Ferd initiates and contributes to funds and organisations with an objective of inclusion of the poor and refugees in Asia and Africa.
The Nordic Microfinance Initiative (NMI)
NMI invests in financial institutions and other companies that contribute to financial inclusion in Africa and Asia. Primeraly by taking significant ownership stakes in unlisted companies. Through board representation and strong collaboration with the management, NMI exercises active ownership in order to achieve its ownership agenda. NMI works to give those at the bottom of the pyramid access to financial services in a sustainable way. Its aim is for its investments to deliver robust social and financial results.
NMI was set up in 2008 on the initiative of Johan H. Andresen in order to put in place a public-private collaboration in Norway. NMI today has private and public sector investors from Norway and Denmark, and manages a capital base of over NOK 2 billion. Ferd is a minority owner of the management company and a substantial investor in all four of NMI’s funds.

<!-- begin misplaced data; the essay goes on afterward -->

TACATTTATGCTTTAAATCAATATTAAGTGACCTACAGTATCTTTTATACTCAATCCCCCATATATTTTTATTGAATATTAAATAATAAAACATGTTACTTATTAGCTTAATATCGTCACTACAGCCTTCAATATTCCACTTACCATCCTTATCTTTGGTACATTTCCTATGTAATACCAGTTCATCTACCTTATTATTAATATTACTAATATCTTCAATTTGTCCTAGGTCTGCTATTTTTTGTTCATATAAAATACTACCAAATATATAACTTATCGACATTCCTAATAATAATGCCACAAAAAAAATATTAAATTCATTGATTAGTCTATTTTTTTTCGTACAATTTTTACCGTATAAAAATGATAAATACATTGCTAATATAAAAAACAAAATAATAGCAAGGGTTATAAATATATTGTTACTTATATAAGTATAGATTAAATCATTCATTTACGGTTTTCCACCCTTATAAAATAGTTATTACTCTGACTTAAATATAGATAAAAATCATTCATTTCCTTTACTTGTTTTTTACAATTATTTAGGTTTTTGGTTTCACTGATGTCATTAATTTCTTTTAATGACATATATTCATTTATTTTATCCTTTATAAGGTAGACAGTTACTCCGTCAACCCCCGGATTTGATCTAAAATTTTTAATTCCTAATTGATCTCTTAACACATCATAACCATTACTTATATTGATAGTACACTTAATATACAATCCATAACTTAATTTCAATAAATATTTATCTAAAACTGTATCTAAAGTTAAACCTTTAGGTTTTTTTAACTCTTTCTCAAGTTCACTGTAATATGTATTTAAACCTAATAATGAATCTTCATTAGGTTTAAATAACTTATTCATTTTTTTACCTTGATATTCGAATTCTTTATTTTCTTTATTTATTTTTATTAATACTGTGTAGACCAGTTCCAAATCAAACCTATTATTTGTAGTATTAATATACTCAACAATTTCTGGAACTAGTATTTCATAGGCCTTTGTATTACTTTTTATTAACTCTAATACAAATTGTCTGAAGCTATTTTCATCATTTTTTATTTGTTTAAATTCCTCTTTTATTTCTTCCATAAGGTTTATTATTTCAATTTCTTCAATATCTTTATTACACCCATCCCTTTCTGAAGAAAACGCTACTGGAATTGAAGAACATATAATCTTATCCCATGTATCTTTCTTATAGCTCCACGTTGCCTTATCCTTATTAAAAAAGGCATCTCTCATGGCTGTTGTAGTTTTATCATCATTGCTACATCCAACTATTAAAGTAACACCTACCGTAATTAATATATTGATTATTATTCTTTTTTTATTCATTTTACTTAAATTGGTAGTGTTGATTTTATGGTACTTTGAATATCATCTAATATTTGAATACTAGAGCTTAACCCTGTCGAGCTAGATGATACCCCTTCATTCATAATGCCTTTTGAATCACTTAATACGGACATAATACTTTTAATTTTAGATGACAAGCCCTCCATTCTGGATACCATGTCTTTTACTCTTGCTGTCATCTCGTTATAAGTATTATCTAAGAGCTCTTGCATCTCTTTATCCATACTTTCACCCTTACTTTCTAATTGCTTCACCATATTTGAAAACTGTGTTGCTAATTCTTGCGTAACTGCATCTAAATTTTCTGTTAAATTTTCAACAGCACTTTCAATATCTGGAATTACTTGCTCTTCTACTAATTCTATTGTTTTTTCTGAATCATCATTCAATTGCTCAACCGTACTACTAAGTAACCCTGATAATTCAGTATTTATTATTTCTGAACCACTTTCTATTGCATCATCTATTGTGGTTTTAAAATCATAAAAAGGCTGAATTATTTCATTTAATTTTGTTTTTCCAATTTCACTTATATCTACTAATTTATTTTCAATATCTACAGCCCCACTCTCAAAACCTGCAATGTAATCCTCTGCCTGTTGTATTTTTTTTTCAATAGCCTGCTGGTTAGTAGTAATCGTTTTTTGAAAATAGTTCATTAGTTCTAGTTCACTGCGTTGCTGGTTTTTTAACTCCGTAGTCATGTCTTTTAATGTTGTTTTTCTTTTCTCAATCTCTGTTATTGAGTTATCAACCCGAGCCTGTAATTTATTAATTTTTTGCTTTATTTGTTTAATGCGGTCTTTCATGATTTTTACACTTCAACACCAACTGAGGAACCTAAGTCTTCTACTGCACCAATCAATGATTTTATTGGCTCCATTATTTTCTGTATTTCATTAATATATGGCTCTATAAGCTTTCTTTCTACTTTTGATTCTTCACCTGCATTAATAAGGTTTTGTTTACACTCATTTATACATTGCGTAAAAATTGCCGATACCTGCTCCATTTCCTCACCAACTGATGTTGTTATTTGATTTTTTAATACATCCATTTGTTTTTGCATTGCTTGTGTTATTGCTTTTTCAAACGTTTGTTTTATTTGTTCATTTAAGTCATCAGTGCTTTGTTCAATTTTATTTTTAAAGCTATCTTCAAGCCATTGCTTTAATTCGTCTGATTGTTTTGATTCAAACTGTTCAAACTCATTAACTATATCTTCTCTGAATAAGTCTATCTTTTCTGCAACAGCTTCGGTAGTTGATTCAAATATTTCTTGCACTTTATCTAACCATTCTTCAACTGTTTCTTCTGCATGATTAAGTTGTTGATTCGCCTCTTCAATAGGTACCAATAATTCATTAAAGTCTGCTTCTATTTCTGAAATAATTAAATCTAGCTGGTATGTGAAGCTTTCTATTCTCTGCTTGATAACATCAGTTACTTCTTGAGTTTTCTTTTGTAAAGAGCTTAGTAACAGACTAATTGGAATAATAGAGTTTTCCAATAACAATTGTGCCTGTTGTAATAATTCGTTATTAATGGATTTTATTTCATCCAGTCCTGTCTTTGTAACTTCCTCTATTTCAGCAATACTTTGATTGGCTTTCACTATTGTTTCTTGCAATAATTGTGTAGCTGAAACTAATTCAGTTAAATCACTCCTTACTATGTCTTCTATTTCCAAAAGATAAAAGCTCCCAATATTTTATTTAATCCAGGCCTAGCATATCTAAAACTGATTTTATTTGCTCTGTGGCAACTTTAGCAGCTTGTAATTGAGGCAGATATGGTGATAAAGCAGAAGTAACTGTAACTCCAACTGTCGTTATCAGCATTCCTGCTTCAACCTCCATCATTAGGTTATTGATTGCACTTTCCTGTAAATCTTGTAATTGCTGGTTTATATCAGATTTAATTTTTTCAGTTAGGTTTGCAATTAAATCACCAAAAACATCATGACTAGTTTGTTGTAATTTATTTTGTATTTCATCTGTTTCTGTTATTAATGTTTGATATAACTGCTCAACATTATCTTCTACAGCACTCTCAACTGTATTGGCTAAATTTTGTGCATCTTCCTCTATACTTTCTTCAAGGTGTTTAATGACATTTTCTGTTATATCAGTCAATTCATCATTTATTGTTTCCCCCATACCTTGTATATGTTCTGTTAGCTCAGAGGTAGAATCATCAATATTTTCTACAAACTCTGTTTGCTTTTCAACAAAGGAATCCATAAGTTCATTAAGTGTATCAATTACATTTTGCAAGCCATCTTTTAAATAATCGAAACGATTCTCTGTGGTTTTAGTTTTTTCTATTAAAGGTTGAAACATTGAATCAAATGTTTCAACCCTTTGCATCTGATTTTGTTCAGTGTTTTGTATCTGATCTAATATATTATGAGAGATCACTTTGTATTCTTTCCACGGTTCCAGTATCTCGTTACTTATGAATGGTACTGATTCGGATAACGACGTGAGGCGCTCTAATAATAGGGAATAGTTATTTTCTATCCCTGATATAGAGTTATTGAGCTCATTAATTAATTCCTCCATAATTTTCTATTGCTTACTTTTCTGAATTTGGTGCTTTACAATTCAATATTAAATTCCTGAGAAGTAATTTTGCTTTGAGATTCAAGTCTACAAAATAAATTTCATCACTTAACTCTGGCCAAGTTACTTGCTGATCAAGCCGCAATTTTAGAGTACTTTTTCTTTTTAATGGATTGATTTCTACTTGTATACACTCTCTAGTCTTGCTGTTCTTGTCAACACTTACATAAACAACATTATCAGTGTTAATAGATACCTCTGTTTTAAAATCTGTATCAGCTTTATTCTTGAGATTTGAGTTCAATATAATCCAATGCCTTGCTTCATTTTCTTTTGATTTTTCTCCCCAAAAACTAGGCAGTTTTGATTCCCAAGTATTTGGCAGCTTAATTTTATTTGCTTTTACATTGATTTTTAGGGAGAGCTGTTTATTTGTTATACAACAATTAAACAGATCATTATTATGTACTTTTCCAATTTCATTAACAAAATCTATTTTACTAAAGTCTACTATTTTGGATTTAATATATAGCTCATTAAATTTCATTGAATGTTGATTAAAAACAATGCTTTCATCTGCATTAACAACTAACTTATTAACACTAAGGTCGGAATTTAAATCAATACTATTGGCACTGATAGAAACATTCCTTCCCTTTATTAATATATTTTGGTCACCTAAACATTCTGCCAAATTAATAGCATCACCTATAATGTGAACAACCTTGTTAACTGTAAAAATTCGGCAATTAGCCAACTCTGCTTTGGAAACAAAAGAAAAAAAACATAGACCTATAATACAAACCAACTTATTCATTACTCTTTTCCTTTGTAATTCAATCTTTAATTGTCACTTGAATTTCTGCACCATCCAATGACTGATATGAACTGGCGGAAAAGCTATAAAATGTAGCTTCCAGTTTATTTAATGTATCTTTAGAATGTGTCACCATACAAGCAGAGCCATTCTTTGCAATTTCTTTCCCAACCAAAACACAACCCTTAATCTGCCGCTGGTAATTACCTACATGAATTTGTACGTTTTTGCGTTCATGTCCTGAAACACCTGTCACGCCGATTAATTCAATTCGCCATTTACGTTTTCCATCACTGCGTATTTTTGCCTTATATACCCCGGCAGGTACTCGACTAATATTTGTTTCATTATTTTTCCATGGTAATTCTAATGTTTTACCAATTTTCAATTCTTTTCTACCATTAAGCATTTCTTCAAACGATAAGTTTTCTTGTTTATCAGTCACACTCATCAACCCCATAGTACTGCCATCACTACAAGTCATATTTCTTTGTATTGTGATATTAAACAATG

The Refugee Impact Bond is a project by a group of private and public organisations
to address the funding gap for refugee livelihood programmes through an innovative
results-based financing mechanism called a Development Impact Bond (DIB). It will
improve livelihood opportunities for Syrian refugees and host community members
The DIB’s investors have committed $10 million upfront to fund micro-enterprise
development, market facilitation, and start-up grants for 4,380 people (primarily
women and youth) over four years in Jordan. Repayment by the DIB’s outcome
funders (donors) is conditional on the achievement of pre-agreed outcomes. These
will be measured by an independent evaluator.
The DIB is delivered by an implementing partner (NGO), which is given the needed
flexibility to adapt and innovate to maximise results. The DIB parties will share their
learnings with the wider development community working in humanitarian contexts.
Learn more about the Refugee Impact Bond here.
The World Economic Forum defines humanitarian investing as mobilising capital in ways that support vulnerable people and communities.